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Duterte unafraid, drills held in S China Sea
Published on: Wednesday, May 12, 2021
By: PNA, AFP, Tempo Indonesia
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Duterte reviews the honour guard during the 120th Philippine navy anniversary celebration in 2018. (EPA-EFE)
MANILA: President Rodrigo Duterte rejected speculations that he backed out of a debate with retired Supreme Court Senior Associate Justice Antonio Carpio because he is afraid of the former magistrate.

Duterte said he opted out of the debate over concerns that his statements “might bind future actions of government” in relation to the West Philippine Sea (WPS) in the South China Sea.

Japan, the US and France begun their first-ever joint military drills in the region on Tuesday, with Indonesia holding their own sea exercises with China just days earlier.

“The problem here is I forgot that Carpio is not the President, it’s me. So the policy statement, my replies to his questions he would ask me and I might bind future actions of government when it comes to the West Philippine Sea,” the Philippine President said in a pre-recorded meeting with some Cabinet officials.

Last week, Duterte challenged Carpio to a formal debate on issues concerning territorial issues on the WPS to which the latter accepted.

He later assigned Presidential Spokesperson Roque to debate with Carpio on his behalf upon his Cabinet members’ advice.

Duterte said he saw nothing wrong with admitting that his administration owes China a “debt of gratitude” for donating Covid-19 vaccines.

He pointed out that accepting the Covid-19 vaccine donations does not mean that he would give up the country’s territorial claims.

Despite improved ties between the Philippines and China, he said there will be “no compromise” on issues concerning sovereign rights.

“I would still use the vaccines, but I’m going to say that this is not payment. This is different. This is Philippine national interest. This is not a health issue that I thank you for,” he added.

China has donated two vaccine brands to the Philippines namely “CoronaVac” from China’s Sinovac Biotech and Sinopharm from a state-owned company of the same name.

Duterte said his 2016 promise to ride a jet ski to the Spratly Islands and plant a Philippine flag there is just part of a “joke” and part of his “bravado.”

Duterte said he was not taking the country’s sovereignty lightly, but merely throwing in jokes when it was his turn to speak during the televised debates.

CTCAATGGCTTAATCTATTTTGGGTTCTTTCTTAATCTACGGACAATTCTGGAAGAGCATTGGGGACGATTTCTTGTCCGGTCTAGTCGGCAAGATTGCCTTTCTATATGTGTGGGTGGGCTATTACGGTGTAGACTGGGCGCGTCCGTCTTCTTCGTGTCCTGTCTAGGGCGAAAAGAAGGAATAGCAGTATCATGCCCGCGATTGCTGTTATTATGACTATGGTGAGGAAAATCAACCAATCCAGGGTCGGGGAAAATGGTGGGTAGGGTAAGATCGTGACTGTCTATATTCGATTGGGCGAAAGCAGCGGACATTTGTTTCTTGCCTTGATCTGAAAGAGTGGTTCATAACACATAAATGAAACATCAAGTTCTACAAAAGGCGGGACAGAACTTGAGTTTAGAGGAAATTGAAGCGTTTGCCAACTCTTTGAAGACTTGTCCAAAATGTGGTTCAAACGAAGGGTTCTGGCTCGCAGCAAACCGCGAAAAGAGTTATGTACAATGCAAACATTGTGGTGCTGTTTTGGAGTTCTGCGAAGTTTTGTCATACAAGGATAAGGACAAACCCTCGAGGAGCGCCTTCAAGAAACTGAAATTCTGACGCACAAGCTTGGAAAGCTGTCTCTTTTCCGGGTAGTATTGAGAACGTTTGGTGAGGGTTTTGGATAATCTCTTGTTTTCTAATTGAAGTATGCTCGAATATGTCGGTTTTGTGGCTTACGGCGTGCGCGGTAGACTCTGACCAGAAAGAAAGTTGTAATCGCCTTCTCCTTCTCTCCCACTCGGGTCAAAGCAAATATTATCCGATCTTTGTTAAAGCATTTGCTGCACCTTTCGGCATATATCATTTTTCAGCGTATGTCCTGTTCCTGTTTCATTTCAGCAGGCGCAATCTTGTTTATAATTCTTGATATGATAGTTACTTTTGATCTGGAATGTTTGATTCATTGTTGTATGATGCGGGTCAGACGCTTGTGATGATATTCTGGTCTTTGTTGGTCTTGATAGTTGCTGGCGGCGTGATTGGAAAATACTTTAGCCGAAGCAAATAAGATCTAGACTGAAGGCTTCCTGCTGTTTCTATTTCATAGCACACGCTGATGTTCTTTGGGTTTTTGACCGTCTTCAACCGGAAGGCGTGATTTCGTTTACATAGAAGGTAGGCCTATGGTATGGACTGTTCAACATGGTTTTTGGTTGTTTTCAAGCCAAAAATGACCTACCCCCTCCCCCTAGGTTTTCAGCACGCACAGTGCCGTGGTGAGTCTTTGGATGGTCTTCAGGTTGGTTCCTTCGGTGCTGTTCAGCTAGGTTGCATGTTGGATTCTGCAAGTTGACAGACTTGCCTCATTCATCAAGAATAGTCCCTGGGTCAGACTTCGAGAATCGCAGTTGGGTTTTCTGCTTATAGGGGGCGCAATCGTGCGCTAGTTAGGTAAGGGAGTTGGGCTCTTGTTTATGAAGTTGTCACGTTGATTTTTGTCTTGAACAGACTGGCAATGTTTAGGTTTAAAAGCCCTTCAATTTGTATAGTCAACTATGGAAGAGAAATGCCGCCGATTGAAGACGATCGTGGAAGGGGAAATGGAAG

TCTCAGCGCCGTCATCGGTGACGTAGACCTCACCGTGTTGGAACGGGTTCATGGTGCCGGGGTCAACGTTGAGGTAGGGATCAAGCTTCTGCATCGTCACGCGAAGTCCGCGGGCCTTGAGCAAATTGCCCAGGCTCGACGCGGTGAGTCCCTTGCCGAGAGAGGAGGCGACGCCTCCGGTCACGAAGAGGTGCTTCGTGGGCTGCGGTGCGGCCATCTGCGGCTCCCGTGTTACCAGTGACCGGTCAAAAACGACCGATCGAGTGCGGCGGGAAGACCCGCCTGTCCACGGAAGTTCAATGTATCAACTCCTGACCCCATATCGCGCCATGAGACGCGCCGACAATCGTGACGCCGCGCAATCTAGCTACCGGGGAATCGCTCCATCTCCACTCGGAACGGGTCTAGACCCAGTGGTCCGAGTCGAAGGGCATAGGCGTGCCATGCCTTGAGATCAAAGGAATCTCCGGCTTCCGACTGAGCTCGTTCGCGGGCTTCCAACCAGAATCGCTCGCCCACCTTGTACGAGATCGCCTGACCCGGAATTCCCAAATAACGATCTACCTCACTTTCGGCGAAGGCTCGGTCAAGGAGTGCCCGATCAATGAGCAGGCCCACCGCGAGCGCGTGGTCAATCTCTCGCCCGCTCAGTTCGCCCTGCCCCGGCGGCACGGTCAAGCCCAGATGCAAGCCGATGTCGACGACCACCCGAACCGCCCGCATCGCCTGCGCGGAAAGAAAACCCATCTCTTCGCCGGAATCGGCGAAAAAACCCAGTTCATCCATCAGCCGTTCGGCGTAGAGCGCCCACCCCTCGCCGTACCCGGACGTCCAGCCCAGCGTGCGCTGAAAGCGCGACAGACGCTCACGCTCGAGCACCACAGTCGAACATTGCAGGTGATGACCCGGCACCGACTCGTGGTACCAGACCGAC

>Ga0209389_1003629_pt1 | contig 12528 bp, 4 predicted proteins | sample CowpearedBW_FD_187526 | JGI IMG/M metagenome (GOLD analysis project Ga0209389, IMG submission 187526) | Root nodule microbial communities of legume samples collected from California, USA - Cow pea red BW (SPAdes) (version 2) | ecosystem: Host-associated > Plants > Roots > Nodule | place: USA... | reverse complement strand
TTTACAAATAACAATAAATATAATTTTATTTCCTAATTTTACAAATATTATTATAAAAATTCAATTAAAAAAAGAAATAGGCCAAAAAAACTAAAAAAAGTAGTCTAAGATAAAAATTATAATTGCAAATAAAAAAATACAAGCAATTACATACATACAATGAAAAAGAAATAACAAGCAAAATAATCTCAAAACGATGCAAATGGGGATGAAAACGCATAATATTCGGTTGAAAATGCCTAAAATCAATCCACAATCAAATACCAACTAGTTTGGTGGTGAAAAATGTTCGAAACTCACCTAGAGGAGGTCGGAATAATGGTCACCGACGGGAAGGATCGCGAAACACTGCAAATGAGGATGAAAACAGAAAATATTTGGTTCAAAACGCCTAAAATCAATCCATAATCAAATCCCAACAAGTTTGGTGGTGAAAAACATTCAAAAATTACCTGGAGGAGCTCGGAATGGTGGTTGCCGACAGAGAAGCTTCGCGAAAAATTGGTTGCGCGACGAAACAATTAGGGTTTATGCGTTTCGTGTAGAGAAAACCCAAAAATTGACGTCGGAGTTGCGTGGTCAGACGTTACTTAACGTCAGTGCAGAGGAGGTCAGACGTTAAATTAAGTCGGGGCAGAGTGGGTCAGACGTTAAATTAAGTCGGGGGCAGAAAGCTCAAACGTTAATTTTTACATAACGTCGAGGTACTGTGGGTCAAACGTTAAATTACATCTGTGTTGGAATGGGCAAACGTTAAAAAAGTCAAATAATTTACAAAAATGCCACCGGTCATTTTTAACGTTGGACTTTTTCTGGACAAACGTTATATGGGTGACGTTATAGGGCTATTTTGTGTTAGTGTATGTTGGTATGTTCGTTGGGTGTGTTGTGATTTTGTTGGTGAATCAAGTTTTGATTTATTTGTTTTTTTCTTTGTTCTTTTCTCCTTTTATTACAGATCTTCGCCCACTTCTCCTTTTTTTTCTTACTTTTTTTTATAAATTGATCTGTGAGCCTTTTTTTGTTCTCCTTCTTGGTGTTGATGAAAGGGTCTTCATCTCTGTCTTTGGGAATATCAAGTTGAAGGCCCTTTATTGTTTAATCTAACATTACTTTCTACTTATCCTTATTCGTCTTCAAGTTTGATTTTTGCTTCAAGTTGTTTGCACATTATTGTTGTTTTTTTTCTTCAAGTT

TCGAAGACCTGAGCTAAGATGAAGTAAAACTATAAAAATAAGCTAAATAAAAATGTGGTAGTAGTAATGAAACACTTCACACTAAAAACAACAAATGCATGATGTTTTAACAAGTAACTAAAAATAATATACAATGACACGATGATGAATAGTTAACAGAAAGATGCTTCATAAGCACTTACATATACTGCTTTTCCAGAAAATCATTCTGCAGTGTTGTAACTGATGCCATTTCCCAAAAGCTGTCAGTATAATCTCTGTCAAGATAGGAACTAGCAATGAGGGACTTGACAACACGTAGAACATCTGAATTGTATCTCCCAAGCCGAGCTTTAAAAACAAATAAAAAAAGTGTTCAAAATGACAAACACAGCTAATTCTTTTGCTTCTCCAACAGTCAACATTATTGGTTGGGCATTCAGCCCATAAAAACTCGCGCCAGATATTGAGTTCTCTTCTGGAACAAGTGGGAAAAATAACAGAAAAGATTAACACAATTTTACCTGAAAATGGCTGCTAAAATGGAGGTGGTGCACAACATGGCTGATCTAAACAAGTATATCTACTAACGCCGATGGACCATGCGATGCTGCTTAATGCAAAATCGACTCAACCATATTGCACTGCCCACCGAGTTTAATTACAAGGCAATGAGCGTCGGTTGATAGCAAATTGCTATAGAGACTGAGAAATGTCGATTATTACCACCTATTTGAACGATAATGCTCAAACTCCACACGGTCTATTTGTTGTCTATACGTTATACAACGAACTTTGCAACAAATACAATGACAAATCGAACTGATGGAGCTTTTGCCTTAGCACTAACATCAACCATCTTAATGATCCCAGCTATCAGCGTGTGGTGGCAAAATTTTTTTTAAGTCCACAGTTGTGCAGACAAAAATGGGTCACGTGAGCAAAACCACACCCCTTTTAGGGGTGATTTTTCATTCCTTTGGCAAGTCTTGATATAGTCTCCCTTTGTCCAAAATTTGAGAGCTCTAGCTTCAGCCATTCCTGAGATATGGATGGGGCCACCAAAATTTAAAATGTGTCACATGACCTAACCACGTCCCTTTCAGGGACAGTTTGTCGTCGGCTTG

Should he have made true his promise to ride a jet ski to the Spratly Islands, he said he would have died since he did not know how to swim.

Duterte’s comments come as Japanese, US and French troops kicked off their first-ever joint military exercise Tuesday in southwestern Japan, as concerns rise over China’s growing assertiveness in the region.

An Australian naval ship is also taking part in the week-long air, land and sea exercises involving 300 ground troops from the three countries.

Tokyo is looking to deepen defence ties beyond its key US ally and with eyes on Beijing’s moves in the East and South China seas.

“The drill is no doubt a deterrent to China’s increasingly aggressive behaviour in the region,” Takashi Kawakami, head of the Institute of World Studies at Takushoku University, told AFP.

The drills, which include fighter jet and amphibious operation exercises, will be held in the Kyushu region and at sea with virus countermeasures.

A Japanese submarine and 10 surface ships—six Japanese, two French, one American and one Australian—will be used, a French naval official told AFP.

Japan has long said it feels threatened by China’s vast military resources and territorial disputes.

It is particularly concerned by Chinese activity around the Japanese-administered Senkaku islands, which Beijing claims and calls the Diaoyus.

France has strategic interests in the Indo-Pacific including territories like Reunion in the Indian Ocean and French Polynesia in the South Pacific.

The nation unveiled its own Indo-Pacific strategy in 2018, describing Japan, Australia, India and the US as key strategic partners in the region.

Japan has rarely held joint military drills with European counterparts, but both a British aircraft carrier and German frigate are expected to be sent to the Indo-Pacific region later this year.

Earlier this week, the Indonesian and Chinese navies conducted a joint exercise in the waters near Jakarta to improve coordination during emergencies at sea, the China Global Television Network (CGTN) reported.

In a 47-second video, CGTN reported on the deployment of two Chinese guided-missile frigate ships — Liuzhou and Suqian — for the joint exercise with the Indonesian Navy.

The Indonesian Navy deployed two warships for the exercise — KRI Usman Harun and KRI Halasan, which are also guided-missile frigate ships.

The joint exercise focused on communication, search and rescue operations, as well as manoeuvre formation, according to the report.

Earlier, the Chinese Navy had deployed its fleet to help lift the debris of the sunken Indonesian submarine KRI Nanggala-402 in the waters north of Bali island.

The Chinese Navy sent three ships, including the 13,000 tonnage Hull-163, to help salvage KRI Nanggala-402.

The three Chinese ships were different from those that participated in the joint exercise. 



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